Child liver victims 'dying needlessly'

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The Independent Online
ONE CHILD a week dies from liver disease in Britain but as many as 50 per cent of the deaths could be avoided if problems were picked up earlier, according to a report published today.

The Children's Liver Disease Foundation is launching a campaign to bring forward the Well Baby Review, which is conducted at six weeks of age, so that signs of liver problems can be identified and acted on before irrevocable damage is done.

The foundation's director, Catherine Arkley, whose son died aged nine months, said: 'Each week at least one child dies and others are suffering needlessly because liver disease is not being diagnosed early enough.'

The report criticises doctors and community nurses for failing to respond to symptoms and for continuing to reassure parents that a young baby's jaundice is normal when they should be responding to danger signals.

Jaundice is very common in the first two weeks of life when the infant's liver may be too immature to break down red blood cells effectively. Beyond that period, however, jaundice or urine which is darker than it should be for a new baby should be investigated by immediate tests, they say.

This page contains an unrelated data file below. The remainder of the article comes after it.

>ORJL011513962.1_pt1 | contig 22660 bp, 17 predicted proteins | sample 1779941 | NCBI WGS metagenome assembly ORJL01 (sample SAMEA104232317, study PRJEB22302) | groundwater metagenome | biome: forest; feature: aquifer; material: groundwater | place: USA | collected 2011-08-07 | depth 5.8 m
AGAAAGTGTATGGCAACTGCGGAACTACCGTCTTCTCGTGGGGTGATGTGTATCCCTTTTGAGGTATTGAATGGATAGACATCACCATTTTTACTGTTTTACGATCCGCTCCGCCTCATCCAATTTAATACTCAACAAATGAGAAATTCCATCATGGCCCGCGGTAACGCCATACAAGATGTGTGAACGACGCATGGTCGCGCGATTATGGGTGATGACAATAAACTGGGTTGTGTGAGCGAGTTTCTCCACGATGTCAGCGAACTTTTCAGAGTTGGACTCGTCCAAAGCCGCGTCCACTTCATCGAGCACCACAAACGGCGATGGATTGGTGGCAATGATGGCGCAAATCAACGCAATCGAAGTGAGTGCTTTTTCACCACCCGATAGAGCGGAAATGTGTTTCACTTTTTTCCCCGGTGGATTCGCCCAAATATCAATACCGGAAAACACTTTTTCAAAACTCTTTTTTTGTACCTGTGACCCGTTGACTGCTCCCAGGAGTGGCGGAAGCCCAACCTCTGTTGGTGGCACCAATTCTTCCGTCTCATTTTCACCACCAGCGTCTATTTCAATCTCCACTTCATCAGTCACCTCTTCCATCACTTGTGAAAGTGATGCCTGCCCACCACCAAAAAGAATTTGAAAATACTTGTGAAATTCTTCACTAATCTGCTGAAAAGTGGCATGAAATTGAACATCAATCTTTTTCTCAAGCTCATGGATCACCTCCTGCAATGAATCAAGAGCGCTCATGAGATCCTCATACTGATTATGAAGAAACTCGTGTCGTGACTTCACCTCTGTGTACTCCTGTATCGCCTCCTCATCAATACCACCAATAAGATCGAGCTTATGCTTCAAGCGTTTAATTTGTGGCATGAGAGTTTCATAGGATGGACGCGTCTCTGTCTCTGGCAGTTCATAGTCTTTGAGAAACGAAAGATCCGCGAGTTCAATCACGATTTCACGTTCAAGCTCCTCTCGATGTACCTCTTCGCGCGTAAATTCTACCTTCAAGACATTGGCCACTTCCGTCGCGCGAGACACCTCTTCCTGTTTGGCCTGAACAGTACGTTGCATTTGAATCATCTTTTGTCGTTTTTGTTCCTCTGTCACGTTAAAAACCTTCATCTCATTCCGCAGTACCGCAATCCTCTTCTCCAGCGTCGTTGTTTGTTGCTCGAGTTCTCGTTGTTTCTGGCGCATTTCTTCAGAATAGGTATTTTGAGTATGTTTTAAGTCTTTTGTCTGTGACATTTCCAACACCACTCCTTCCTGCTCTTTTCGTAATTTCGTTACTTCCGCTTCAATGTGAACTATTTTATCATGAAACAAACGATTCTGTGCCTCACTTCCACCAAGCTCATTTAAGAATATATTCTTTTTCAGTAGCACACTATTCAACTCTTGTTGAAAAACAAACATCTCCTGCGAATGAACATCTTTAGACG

Advances in surgery now mean that one of the most serious types of childhood liver disease, biliary atresia, can be cured. But the operation has the best chance of success if undertaken before the baby is eight weeks old.

Biliary atresia is a serious liver defect in which the bile ducts are not properly developed and bile builds up in the liver, destroying the tissue. It is the reason for half of all the liver transplants carried out on children in Britain each year. Many of these could be avoided, the foundation says.

The campaigners want to see the Well Baby Review, in which all babies are checked for general health and functions, brought forward to four weeks, giving specialists an extra two weeks to treat affected babies.

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